log-odds ratio 68.3472 (4.81735e+29), 13 match, 0 conflict, 2 distractors, 43 index.
RA,Dec = (10.7985,40.8505), pixel scale 1.65159 arcsec/pix.
Hit/miss: +++++++++-+-+++(best)++++
Field 1: solved with index index-205.fits.
Field 1 solved: writing to file ./foo.solved to indicate this.
Field: foo.png
Field center: (RA,Dec) = (10.8, 40.85) deg.
Field center: (RA H:M:S, Dec D:M:S) = (00:43:11.829, +40:51:03.181).
Field size: 31.0553 x 19.5405 arcminutes
Creating new FITS file "./foo.new"...
Creating index object overlay plot...
Creating annotation plot...
Your field contains:
NGC 221 / M 32



$ plot-constellations.exe -w foo.wcs -i foo.pnm -G 2 -N -o foo-an.png -J
NGC 221 / M 32
{
"status": "solved",
"svn-revision": 16745,
"svn-date": "2010-11-19 20:47:53 +0000 (Fri, 19 Nov 2010)",
"annotations": [
{ "type" : "ngc", "names" : [ "NGC 221", "M 32" ], "pixelx" : 633.228, "pixely" : 551.518, "radius" : 138.264 }
]
}



post-774-0-95231700-1351783279_thumb.png

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Cheers all

Found it!

Although I have to admit this is the first try out for our new NEQ5 Pro mount (same Skywatcher 150).

OMG Goto is SO worth it! With the NEQ5 and allowing for not knowing what we were doing, and we ate dinner part way through setup, we were still ready in about an hour. Then we spent 2 hours doing photos of M31, M33, M52, M103, and NGC869. Managed 20 exposures of 30 secs each (short I know, because of being overlooked by 3 sodium lamps here).

The Met Office said it would be clear from 6 till 9 and they were right to the minute. WOW, so clear, what a night!

Many thanks to Bernard at Modern Astronomy for great advice and fast service around the new mount! Thx to whoever it was here as well who said, "spend money on a mount, not a scope", cause they were right.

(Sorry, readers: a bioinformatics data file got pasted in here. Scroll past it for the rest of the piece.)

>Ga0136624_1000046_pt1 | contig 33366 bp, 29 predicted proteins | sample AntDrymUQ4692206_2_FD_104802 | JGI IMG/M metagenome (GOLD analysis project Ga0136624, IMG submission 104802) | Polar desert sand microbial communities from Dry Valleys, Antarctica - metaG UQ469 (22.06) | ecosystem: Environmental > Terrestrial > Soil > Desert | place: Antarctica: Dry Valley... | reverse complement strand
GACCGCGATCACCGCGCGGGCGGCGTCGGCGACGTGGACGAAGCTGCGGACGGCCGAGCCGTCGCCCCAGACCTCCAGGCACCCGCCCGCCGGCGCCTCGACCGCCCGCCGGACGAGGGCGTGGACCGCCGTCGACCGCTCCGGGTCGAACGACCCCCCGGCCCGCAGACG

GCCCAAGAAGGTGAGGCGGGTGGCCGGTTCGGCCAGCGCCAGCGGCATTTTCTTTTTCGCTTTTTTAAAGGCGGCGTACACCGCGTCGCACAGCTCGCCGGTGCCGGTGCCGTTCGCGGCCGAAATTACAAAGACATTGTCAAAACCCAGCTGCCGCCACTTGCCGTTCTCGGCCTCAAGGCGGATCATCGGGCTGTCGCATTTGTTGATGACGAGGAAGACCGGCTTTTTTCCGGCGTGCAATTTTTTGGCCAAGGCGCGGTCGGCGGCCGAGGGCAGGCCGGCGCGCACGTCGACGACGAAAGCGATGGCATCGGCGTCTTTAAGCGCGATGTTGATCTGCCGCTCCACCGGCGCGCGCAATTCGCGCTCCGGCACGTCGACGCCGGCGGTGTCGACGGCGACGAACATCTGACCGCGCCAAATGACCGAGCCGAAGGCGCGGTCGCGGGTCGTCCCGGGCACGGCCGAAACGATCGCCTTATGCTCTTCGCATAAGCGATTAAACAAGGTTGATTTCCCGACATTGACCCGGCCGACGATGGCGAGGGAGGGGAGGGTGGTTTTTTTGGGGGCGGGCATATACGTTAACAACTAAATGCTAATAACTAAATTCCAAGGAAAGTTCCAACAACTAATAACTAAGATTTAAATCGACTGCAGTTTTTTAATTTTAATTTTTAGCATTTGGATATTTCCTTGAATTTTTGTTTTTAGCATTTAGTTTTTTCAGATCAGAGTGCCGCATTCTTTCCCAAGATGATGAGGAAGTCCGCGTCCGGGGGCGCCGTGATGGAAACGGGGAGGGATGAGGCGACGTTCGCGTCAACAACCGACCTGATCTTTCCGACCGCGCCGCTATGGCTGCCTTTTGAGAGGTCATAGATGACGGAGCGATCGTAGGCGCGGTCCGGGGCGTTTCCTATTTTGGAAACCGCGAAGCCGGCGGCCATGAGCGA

I posted this here cause it kinda follows on the topic.

Cheers

Steve

post-11101-0-37156500-1351810122_thumb.j

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Well that's a big improvement :)

If you crop off the edges where you appear to have some stacking artefacts (particularly obvious at the top and bottom) you may find that there's more room for manoeuvre with levels, too.

James

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Couldn´t agree more. But why do I feel so guilty relying on it so heavily?

Probably because we're not finding our own way across the sky. However, I feel a little less guilty if I research the objects so I know roughly where they are before I use the GOTO.

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Couldn´t agree more. But why do I feel so guilty relying on it so heavily?

Probably because we're not finding our own way across the sky. However, I feel a little less guilty if I research the objects so I know roughly where they are before I use the GOTO.

Hmm, Guilt... U know what? Ive retyped this tons of times - I think in an attempt to justify using goto over manual searching. Well, hang it, I got a real rush out of getting so many photo's in 2 hours last night. So, huh, I'm on the side of goto.

There, I said it!

Steve

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Can't see any reason for guilt myself. it's not a competition. Do whatever makes you happy. I enjoy the "thrill of the chase" myself and the feat of finding a tricky target adds to the enjoyment of seeing it, but if I were in a hurry or wanted my children to be able to find things I'd happily use GOTO.

James

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At the moment the Cambridge Photographic Star Atlas is a free gift with a subscription to S@N mag, I have a copy and found it most useful in identifying star fields/asterisms around objects of interest. On one page digital photo of the night sky at a scale of 1cm per deg on the opposite page the same image is converted to black and white with all important star information, constellation boundaries and other items of interest. What is more, you can still see the night sky on a cloudy night, you do not need a telescope, just a large magnifying glass :)

John.